An increasing share of bills is being used to subsidise uneconomic renewable energy, such as wind power. By 2010, the Government’s renewables obligation will add £1bn a year to electricity prices. Proposals by the European Commission to introduce legal targets for green energy are likely to lead to bill increases of 10-15 per cent by 2020.

Extra expenditure will also be needed to integrate wind power into the national grid. The planned offshore locations tend to be distant from the existing network so new capacity will be required. This means that stretches of coastline are likely to be scarred by unsightly pylons, or that consumers will subsidise the costly process of burying power cables underground.

A further problem is that wind power is highly unreliable. Extra capacity must, therefore, be provided in conventional power stations to maintain supplies on calm days.

And there is more bad news. The decision to build a new generation of nuclear power stations will further increase prices. When capital costs are included, nuclear generation is significantly more expensive than coal-fired. Construction overruns, as well as largely unknown decommissioning and waste-disposal costs, could further inflate bills. If the consortia building the new stations go bust, the Government could end up finishing the job with taxpayers’ money.
Britain’s previous nuclear programmes have been economically disastrous – development losses amount to at least £20bn, while decommissioning is likely to cost another £75bn. Yet caution has been thrown to the wind in an attempt to appease the global-warming lobby.

Environmental policies have also raised the cost of fossil-fuel generation. Some coal-fired power stations, such as Drax, near Selby, have been fitted with expensive desulphurisation plants – costing up to £1bn each in current prices.
Yet this equipment may actually speed up climate change, since sulphur dioxide emissions are thought to have a cooling effect on the atmosphere. The desulphurisation process also requires vast quantities of limestone, which has meant additional quarrying in the Peak District.

These sulphur “scrubbers” were designed to reduce acid rain, but it is now clear that the scale of the problem was greatly exaggerated by a coalition of environmentalists and European bureaucrats. Acid rain from UK power stations had a positive fertilising effect on many soils and actually improved agricultural yields. The damage to trees was negligible. But electricity customers have ended up paying dearly for measures that, in reality, have had little impact.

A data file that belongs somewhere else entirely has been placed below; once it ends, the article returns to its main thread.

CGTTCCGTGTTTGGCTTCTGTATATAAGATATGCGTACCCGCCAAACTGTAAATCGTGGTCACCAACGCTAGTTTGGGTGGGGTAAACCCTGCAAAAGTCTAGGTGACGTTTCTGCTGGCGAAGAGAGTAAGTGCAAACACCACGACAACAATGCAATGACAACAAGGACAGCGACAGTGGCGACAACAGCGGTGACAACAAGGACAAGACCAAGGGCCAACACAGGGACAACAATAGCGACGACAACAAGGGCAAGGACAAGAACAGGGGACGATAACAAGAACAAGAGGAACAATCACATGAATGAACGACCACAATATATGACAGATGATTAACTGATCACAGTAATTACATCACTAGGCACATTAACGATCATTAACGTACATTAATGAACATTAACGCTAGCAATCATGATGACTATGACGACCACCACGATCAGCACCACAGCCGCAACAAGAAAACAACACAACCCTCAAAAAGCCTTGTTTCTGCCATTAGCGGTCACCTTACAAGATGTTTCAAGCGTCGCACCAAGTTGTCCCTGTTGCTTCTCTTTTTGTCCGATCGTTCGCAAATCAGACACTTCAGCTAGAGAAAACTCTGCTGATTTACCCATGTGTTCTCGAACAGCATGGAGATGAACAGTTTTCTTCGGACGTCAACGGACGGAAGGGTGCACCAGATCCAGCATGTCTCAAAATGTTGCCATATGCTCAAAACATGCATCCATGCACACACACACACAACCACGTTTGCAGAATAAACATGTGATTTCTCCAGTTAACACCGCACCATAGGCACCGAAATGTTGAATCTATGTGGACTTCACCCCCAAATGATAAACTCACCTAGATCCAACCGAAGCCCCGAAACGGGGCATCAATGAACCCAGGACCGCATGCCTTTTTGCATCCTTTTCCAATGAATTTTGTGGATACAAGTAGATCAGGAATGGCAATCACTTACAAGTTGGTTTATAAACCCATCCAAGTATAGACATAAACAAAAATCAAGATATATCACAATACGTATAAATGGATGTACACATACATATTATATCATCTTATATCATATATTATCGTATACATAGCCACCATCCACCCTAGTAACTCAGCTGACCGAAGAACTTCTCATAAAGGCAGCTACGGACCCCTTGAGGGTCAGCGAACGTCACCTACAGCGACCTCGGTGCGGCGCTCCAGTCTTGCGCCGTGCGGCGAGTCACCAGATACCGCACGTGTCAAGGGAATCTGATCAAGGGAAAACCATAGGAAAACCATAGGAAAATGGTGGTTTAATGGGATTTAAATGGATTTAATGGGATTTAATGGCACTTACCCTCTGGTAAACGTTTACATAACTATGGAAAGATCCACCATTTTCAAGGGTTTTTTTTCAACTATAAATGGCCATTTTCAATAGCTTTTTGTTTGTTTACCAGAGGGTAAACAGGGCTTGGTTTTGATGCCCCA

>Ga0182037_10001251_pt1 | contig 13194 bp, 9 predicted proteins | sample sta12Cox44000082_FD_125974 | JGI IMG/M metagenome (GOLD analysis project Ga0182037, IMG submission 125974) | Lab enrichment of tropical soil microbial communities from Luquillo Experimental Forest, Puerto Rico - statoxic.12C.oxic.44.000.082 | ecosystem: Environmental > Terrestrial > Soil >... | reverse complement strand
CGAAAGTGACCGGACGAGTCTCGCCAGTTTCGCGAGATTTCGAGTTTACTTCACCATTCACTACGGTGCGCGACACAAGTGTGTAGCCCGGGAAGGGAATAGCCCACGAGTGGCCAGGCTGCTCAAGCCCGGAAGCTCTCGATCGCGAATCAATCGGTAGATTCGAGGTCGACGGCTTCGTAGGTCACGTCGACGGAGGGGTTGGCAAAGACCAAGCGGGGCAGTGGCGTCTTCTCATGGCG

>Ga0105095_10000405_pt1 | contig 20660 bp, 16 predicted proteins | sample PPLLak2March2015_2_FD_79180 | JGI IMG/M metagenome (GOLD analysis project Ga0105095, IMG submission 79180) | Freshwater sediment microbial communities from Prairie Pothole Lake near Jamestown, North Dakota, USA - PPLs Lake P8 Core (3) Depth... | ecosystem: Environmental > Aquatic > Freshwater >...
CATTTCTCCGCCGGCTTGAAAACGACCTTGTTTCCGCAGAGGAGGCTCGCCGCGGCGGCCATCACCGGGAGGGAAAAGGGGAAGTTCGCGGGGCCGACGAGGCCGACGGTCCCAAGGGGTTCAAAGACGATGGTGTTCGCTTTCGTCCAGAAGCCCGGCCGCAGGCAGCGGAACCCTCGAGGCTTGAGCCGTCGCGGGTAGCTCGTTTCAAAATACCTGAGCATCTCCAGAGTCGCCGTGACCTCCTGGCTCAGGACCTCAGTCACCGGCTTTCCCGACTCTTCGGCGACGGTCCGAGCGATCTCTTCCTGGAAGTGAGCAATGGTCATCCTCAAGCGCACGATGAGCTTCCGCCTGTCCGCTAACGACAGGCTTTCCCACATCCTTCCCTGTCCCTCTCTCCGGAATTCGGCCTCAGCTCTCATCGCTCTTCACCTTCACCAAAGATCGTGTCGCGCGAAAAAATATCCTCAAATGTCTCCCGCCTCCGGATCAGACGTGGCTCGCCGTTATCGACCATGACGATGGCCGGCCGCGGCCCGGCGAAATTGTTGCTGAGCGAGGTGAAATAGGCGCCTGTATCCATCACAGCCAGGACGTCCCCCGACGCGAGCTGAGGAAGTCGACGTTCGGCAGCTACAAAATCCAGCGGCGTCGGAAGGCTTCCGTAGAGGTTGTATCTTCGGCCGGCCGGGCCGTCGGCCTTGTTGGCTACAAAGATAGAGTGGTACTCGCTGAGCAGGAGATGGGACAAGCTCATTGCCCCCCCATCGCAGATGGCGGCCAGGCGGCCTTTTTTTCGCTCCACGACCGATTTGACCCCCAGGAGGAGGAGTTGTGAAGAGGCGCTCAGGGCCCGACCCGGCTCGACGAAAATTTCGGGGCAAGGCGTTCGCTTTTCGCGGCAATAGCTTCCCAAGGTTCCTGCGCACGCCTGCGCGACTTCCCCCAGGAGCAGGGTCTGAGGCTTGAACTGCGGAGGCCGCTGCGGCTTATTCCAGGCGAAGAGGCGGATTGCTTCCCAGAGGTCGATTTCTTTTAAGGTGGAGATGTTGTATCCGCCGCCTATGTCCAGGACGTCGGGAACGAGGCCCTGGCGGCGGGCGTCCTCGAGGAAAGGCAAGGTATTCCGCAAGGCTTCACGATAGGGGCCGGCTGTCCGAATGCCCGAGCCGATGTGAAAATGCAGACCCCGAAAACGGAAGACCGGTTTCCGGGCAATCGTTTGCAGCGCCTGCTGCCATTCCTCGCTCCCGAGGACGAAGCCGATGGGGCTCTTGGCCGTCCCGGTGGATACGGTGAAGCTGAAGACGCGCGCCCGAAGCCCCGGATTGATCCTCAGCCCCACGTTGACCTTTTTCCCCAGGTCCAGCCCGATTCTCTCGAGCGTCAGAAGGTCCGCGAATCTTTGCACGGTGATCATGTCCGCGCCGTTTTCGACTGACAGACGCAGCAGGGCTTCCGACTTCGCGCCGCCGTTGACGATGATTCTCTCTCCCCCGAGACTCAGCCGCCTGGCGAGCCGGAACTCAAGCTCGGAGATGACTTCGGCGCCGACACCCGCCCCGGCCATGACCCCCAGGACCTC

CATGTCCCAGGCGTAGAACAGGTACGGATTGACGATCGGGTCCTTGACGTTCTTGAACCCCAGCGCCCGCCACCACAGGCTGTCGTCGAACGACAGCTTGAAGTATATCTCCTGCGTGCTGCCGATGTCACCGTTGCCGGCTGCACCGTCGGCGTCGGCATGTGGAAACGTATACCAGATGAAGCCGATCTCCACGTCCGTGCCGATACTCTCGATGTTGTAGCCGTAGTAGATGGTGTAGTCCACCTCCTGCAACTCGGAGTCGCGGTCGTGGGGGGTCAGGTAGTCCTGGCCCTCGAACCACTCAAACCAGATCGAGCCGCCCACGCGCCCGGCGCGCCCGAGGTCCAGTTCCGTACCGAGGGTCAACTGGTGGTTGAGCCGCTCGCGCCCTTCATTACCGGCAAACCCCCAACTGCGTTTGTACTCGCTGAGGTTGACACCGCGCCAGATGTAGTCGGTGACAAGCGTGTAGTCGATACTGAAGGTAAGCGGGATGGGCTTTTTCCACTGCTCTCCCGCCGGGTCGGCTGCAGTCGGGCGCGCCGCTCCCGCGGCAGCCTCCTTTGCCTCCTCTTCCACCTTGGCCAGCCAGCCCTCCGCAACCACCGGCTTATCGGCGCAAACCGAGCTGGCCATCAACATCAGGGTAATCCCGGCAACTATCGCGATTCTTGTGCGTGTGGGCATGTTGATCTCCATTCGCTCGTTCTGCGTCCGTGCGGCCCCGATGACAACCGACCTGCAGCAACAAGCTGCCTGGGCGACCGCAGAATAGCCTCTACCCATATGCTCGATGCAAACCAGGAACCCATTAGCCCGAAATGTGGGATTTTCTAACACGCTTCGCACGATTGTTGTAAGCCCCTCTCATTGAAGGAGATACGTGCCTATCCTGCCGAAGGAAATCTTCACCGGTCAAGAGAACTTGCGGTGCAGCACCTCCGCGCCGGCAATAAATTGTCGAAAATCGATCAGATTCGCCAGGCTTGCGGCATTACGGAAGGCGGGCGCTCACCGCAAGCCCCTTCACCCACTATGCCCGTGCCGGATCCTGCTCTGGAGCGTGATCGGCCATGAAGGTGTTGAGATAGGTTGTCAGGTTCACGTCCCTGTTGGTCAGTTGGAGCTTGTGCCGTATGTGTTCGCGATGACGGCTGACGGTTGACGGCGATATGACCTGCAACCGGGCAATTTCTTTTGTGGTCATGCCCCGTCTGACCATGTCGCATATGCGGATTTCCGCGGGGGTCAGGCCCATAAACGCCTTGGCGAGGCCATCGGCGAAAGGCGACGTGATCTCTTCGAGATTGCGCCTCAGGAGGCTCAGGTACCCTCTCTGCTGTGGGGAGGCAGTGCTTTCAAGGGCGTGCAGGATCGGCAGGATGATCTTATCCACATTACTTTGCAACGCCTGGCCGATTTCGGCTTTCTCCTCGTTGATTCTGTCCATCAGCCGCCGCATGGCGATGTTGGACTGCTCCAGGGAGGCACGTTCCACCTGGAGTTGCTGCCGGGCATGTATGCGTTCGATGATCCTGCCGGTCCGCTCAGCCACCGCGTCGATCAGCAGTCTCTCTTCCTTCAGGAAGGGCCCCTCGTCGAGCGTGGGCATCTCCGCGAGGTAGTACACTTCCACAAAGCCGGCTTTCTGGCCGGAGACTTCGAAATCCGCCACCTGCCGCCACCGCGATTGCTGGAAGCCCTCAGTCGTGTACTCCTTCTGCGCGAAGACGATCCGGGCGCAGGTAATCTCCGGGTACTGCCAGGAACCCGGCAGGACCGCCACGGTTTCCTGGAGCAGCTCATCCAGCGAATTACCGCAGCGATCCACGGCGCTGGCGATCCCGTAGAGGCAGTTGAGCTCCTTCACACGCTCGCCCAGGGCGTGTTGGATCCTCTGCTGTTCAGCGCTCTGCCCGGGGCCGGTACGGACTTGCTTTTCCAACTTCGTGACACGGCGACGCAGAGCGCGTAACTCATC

True to character, environmentalists are strongly opposing proposals to build a new coal-fired plant in Kingsnorth, Kent. Yet such new capacity is needed desperately to keep bills under control. Electricity from coal power stations is cheaper than gas or nuclear, while new technology means that new plants will be 20 per cent more efficient than existing ones and release far less carbon.

Energy security would also be enhanced. Major coal exporters include Australia and the US – stable countries that are unlikely to threaten Britain’s supplies. And the world won’t run out of coal in the near future – reserves will last for hundreds of years.

There is, therefore, a strong economic and environmental case for building new coal-fired power stations. Yet despite huge benefits – cheaper electricity and lower emissions – none has been built in the last 20 years.

Whether it made economic sense to “dash for gas” in the 1990s is a moot point, but gas has recently been in short supply, and the market has responded. A new pipeline has been built from Norway to Easington, in the East Riding, and import capacity for liquified gas has been increased at Milford Haven, in Wales. The energy companies should also be given similar flexibility to exploit new coal-powered electricity generation.

But an increased level of regulation is likely to make such adaptation more difficult in the future. As politicians and bureaucrats attempt to control how our gas and electricity is supplied, there will be reduced scope for the innovation and entrepreneurship needed to combine lower prices with lower emissions.

The recent policy record does not augur well for consumers. Government interventions in the energy sector have achieved very little in terms of improving the environment but have been highly successful at raising bills.

6 August 2008, Yorkshire Post